Medulloblastomas are the most common malignant pediatric brain tumor and have been divided into four major molecular subgroups. Animal models that mimic the principal molecular aberrations of these subgroups will be important tools for preclinical studies and allow greater understanding of medulloblastoma biology. We report a new transgenic model of medulloblastoma that possesses a unique combination of desirable characteristics including, among others, the ability to incorporate multiple and variable genes of choice and to produce bioluminescent tumors from a limited number of somatic cells within a normal cellular environment. This model, termed BarTeL, utilizes a Barhl1 homeobox gene promoter to target expression of a bicistronic transgene encoding both the avian retroviral receptor TVA and an eGFP-Luciferase fusion protein to neonatal cerebellar granule neuron precursor (cGNP) cells, which are cells of origin for the sonic hedgehog (SHH) subgroup of human medulloblastomas. The Barhl1 promoter-driven transgene is expressed strongly in mammalian cGNPs and weakly or not at all in mature granule neurons. We efficiently induced bioluminescent medulloblastomas expressing eGFP-luciferase in BarTeL mice by infection of a limited number of somatic cGNPs with avian retroviral vectors encoding the active N-terminal fragment of SHH and a stabilized MYCN mutant. Detection and quantification of the increasing bioluminescence of growing tumors in young BarTeL mice was facilitated by the declining bioluminescence of their uninfected maturing cGNPs. Inclusion of eGFP in the transgene allowed enriched sorting of cGNPs from neonatal cerebella. Use of a single bicistronic avian vector simultaneously expressing both Shh and Mycn oncogenes increased the medulloblastoma incidence and aggressiveness compared to mixed virus infections. Bioluminescent tumors could also be produced by ex vivo transduction of neonatal BarTeL cerebellar cells by avian retroviruses and subsequent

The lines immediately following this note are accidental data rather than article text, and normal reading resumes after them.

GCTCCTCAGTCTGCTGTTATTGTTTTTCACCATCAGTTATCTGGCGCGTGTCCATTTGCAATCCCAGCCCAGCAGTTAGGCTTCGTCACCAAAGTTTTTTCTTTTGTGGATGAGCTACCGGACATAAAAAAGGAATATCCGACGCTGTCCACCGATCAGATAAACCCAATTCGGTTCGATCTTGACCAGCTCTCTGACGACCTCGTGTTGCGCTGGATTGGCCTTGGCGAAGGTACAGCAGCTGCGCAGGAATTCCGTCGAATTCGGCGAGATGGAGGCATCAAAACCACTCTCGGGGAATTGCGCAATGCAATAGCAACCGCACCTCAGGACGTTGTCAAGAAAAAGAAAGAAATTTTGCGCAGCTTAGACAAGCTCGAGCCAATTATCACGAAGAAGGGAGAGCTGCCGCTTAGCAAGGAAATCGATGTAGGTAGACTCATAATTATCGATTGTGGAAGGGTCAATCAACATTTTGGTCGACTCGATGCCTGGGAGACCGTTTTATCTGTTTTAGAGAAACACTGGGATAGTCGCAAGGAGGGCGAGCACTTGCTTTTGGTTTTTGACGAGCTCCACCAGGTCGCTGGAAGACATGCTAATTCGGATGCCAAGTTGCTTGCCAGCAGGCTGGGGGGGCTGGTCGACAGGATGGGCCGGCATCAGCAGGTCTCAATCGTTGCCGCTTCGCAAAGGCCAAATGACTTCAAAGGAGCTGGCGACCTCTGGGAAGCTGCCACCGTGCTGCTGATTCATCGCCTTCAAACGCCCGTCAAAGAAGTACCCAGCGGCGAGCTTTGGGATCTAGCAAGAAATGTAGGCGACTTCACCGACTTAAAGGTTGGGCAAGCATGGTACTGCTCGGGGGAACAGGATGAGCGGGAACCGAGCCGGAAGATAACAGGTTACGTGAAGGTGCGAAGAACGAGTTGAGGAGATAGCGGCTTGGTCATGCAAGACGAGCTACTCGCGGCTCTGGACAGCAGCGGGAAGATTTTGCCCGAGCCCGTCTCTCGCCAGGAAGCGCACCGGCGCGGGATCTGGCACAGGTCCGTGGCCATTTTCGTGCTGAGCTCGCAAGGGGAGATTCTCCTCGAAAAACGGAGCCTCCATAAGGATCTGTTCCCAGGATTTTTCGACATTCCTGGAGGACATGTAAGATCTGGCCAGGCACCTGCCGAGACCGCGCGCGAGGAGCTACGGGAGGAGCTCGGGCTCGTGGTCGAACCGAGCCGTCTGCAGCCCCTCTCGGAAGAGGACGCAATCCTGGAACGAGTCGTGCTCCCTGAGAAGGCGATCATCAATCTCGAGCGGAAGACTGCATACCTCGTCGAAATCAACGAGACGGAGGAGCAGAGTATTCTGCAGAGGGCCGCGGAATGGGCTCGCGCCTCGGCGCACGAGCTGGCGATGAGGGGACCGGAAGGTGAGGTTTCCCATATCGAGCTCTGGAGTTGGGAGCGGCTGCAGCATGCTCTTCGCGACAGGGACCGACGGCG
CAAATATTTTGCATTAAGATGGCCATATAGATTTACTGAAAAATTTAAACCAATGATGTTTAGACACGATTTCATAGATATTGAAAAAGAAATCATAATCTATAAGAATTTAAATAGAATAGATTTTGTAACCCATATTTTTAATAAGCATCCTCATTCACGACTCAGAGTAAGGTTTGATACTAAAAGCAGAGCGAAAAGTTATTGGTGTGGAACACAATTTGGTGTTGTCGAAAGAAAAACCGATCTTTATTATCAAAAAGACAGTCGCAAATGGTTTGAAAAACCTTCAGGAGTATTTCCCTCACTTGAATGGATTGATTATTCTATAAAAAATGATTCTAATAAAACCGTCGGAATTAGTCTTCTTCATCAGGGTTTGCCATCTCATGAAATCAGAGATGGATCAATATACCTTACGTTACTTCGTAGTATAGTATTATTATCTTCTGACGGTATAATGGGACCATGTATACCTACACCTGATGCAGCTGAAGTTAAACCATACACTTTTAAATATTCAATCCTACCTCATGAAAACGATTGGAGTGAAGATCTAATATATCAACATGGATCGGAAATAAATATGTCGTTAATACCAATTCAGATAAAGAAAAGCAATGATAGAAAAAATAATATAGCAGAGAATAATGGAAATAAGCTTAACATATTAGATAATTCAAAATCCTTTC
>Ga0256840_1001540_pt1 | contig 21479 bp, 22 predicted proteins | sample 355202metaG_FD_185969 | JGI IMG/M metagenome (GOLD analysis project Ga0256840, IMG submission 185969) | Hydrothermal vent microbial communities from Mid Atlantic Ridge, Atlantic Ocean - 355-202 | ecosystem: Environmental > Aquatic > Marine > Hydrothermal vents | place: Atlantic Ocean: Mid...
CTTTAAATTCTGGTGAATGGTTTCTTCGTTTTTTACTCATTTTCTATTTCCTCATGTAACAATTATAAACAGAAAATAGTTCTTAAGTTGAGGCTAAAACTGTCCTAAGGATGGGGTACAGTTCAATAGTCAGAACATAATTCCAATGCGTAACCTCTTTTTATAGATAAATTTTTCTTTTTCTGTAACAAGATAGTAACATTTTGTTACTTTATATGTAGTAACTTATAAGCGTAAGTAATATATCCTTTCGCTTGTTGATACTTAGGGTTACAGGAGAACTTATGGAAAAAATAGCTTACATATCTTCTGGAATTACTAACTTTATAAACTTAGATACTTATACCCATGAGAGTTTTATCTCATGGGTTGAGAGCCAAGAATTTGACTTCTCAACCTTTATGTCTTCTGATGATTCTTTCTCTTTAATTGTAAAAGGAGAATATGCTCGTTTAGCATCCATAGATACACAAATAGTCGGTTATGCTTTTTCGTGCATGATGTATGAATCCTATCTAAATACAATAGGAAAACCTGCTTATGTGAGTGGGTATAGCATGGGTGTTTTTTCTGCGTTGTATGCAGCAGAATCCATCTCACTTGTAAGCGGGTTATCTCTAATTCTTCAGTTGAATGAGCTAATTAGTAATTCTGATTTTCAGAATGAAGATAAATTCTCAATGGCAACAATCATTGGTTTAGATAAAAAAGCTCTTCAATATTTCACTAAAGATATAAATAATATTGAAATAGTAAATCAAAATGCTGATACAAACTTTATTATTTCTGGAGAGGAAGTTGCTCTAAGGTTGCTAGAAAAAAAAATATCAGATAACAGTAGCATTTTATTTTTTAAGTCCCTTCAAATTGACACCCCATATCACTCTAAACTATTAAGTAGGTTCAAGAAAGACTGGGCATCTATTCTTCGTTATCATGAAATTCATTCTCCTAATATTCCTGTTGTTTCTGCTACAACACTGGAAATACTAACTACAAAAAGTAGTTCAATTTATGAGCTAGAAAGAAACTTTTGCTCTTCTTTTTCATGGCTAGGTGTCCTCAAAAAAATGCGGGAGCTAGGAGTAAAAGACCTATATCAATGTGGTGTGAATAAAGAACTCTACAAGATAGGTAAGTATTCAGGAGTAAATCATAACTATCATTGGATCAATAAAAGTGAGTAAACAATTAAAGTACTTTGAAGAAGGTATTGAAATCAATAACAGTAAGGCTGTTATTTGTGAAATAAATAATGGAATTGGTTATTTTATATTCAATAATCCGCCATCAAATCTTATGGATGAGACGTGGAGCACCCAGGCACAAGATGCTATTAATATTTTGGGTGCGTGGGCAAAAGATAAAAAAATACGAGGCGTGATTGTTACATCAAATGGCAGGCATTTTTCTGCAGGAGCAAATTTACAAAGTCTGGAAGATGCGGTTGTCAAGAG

6. X-ray computed microtomography of sea ice - comment on "A review of air-ice chemical and physical interactions (AICI): liquids, quasi-liquids, and solids in snow" by Bartels-Rausch et al. (2014)

    NASA Astrophysics Data System (ADS)

    Obbard, R. W.

    2015-07-01

    This comment addresses a statement made in "A review of air-ice chemical and physical interactions (AICI): liquids, quasi-liquids, and solids in snow" by Bartels-Rausch et al. (Atmos. Chem. Phys., 14, 1587-1633, doi:10.5194/acp-14-1587-2014, 2014). Here we rebut the assertion that X-ray computed microtomography of sea ice fails to reveal liquid brine inclusions by discussing the phases present at the analysis temperature.

  7. Variations of Solar Activity and Irradiance (Julius Bartels Medal Lecture)

    NASA Astrophysics Data System (ADS)

    Solanki, Sami K.

    2015-04-01